Jackson Laurie, of New South Wales, displays his skill
during the saddle bronc. Photo by Stephen Jaquiery.
Jeans, chaps, checked shirts, cowboy hats and the aroma
of mud set the scene in central Dunedin on Saturday evening
during the 2012 International Rodeo at the Forsyth Barr
Bucking bulls, country music and horse trickery attracted
7500 to the event, held for the first time south of
Despite problems with the sound system and wet soil,
organisers said the rodeo was an overall success and they
would consider bringing it back to Dunedin.
American rodeo announcer Kedo Olson welcomed people to the
event by telling them they were making history.
"This has never been done in this type of venue," he said.
Patriotism was four-fold as flag-bearing competitors on
horseback assembled in the arena according to their New
Zealand, Australian, United States and Canadian
Unified by their tasselled country costume and passion for
rodeo, they stood as one before breaking away as individual
contestants vying for titles and a share of the $22,000
Slideshow: International Rodeo
Clad in cowgirl boots and summer dresses despite the evening
chill, Casey Kennett and Teisha Seymour sang the New Zealand
national anthem, after which Australian country singer Adi
Burgess belted out four tunes including Desperado by the
Bareback, barrel race, steer wrestling, bull riding and
saddle bronc events had the crowd cheering, while rodeo clown
Allen "Big Al" Wilson provided light relief between rounds.
Stunt horse rider Sonia Duncan performed her tricks and from
10.30pm punters gathered on the stadium pitch for an
after-party complete with a cowboy bar and live band.
Among those celebrating were newlyweds Vaughan and Debs
Brooker who eloped from Ashburton and married at the Royal
Albatross Colony at the tip of the Otago Peninsula hours
before the rodeo began.
They had arena-side table service throughout the event, which
doubled as their wedding reception, Mrs Brooker said.
New Zealand saddle bronc champion Ramoan Neho, of Northland,
said the rodeo served as timely practice for riders heading
into the summer competition circuit.
The 21-year-old had been in rodeo for five years and said it
was a tough field competing against other top New Zealand
riders as well as those from Australia, Canada and the United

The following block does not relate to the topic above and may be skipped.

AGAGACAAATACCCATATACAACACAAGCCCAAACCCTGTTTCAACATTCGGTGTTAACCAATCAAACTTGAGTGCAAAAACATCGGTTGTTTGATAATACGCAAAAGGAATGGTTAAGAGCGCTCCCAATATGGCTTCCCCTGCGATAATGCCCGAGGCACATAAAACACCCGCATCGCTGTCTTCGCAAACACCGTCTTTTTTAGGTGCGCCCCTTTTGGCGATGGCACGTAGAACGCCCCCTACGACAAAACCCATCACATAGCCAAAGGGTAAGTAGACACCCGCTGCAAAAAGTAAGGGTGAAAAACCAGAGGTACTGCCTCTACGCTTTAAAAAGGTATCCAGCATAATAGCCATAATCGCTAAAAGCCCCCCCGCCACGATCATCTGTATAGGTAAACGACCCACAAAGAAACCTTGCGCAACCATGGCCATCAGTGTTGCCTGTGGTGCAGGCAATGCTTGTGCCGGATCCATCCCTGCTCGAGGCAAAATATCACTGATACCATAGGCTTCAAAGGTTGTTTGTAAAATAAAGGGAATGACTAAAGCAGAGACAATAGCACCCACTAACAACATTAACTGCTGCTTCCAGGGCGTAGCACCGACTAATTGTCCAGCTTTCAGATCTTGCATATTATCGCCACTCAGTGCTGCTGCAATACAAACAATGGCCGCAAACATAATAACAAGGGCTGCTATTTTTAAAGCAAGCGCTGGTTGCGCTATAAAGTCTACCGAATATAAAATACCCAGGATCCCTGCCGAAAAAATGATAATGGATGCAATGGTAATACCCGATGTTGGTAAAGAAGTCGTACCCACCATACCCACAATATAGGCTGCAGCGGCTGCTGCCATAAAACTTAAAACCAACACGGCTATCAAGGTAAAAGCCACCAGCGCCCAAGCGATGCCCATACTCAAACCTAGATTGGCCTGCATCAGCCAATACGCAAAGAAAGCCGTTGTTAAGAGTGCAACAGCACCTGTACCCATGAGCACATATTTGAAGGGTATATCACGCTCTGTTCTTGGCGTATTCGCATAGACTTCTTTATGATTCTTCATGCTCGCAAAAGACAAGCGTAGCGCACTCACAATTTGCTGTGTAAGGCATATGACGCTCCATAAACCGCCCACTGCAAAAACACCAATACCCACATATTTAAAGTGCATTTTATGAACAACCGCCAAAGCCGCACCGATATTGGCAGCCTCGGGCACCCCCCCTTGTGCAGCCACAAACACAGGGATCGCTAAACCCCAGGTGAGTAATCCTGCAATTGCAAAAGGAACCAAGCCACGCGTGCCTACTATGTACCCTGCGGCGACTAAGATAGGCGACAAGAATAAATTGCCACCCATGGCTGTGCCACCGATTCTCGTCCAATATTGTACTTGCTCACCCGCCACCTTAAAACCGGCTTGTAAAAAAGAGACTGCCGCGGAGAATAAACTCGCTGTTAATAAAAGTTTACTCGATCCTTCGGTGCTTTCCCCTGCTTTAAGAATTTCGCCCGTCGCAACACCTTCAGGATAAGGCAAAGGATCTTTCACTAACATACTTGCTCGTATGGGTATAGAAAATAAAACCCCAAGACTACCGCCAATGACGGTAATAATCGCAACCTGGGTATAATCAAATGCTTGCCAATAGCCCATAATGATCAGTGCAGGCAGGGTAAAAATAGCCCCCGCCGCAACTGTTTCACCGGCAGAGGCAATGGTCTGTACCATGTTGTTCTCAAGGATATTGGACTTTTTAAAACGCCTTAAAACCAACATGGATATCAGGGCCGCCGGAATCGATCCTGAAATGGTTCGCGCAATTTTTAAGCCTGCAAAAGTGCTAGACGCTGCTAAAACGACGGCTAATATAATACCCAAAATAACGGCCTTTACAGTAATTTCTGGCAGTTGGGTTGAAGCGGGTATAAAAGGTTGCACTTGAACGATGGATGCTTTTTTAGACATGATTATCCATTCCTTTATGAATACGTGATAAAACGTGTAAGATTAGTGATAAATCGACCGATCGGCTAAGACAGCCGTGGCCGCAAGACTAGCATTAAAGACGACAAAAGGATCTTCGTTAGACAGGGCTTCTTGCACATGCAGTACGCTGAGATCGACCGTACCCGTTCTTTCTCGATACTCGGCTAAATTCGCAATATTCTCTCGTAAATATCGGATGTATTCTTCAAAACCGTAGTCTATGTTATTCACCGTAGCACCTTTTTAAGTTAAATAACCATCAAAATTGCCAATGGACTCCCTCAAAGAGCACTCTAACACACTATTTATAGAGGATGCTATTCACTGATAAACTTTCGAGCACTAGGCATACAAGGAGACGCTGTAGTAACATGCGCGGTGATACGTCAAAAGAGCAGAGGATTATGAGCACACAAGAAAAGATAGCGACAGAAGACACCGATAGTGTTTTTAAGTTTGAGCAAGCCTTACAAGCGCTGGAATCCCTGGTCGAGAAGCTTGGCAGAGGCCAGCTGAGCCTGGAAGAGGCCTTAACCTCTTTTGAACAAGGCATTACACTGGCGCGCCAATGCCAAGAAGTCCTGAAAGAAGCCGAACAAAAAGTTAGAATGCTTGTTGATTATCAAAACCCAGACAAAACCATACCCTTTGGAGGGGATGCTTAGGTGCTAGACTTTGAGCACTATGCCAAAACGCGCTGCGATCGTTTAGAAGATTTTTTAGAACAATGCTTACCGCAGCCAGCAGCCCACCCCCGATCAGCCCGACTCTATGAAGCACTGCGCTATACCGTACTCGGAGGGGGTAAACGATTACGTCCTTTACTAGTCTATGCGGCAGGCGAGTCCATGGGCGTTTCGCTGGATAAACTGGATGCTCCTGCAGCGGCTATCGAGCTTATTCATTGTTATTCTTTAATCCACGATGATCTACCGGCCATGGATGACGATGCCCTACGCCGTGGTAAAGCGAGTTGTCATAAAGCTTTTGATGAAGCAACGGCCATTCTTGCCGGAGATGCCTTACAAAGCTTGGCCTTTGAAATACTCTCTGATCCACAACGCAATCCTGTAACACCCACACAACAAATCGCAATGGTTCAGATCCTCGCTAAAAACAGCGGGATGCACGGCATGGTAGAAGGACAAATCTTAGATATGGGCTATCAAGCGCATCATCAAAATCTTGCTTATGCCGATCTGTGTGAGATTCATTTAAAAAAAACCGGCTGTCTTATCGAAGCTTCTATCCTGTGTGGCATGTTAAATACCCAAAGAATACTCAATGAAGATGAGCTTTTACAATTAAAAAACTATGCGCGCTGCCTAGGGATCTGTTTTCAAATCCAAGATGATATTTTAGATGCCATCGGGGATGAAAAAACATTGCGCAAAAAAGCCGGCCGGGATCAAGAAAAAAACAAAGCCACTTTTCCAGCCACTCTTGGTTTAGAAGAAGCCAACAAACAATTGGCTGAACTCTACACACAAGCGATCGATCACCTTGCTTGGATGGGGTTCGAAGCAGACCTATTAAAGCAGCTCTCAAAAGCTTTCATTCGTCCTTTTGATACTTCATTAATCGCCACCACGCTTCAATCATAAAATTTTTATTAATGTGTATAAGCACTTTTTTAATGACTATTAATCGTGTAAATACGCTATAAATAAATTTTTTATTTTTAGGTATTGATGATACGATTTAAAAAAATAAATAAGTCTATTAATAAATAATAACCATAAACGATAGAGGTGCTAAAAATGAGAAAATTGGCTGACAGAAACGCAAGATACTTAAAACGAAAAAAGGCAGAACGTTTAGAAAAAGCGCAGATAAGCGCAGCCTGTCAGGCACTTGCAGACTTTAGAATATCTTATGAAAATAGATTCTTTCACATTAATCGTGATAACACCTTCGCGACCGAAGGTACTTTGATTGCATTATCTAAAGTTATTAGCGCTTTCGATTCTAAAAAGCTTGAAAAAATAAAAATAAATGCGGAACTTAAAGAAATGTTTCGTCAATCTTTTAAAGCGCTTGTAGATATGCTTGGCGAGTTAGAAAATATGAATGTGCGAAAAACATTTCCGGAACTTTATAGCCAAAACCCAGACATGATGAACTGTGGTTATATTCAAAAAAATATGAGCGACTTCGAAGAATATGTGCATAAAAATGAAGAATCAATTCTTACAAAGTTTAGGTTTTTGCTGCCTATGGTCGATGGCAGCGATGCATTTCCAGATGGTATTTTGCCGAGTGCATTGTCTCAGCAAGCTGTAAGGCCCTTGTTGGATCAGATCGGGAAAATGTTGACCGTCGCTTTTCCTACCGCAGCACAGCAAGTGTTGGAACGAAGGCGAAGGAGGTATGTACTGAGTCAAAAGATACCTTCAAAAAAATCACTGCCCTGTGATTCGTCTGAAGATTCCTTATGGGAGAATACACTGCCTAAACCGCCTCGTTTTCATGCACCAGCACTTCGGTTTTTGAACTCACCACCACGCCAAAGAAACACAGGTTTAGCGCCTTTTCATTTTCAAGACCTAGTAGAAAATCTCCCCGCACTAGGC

Force Majeure Events International chief executive Darryl
Tombleson had hoped to sell 15,000 tickets and pledged to buy
Dunedin an emergency medical vehicle if that level of support
Mr Tombleson said selling 7500 tickets "wasn't too bad" and
the event was profitable, but by how much he could not say.
It depended to an extent on how many attended the rodeo in
Hamilton on Saturday, he said.
"In general it was fantastic, we are really happy with it.
Working with livestock is unpredictable but everything went
well and the riders were happy," he said.
Mr Tombleson said the stadium acoustics made sound control
difficult but audience feedback was positive.
Although he was not able to buy Dunedin a medical vehicle, Mr
Tombleson said he had given away more than $40,000 worth of
rodeo tickets and supported other local charities.
Rodeo production manager Fred Doherty, of Outram, said the
night went according to plan and offered audience members the
best elements of traditional country rodeo while catering to
a more corporate clientele.
"It was a whole night-out experience," he said.
His only disappointment was the wet, "gluggy" topsoil in the
arena, which slowed riders and made it harder for bulls and
horses to buck.
The topsoil came from a Burnside contractor and had been
affected by recent rain, Mr Doherty said.
"That was out of our control."
He said no riders or animals were injured.
Event winners were Tom Willoughby, of Australia (bareback);
Kate Fisher, of Fairlie (barrel race); John Davis, of
Rerewhakaaitu (steer wrestling); Johnson Davis, of
Rerewhakaaitu, and Jono Reed, of Culverden (bull ride); and
Simon Roughan, of Central Otago (saddle bronc).
Dunedin police made two arrests for disorderly behaviour at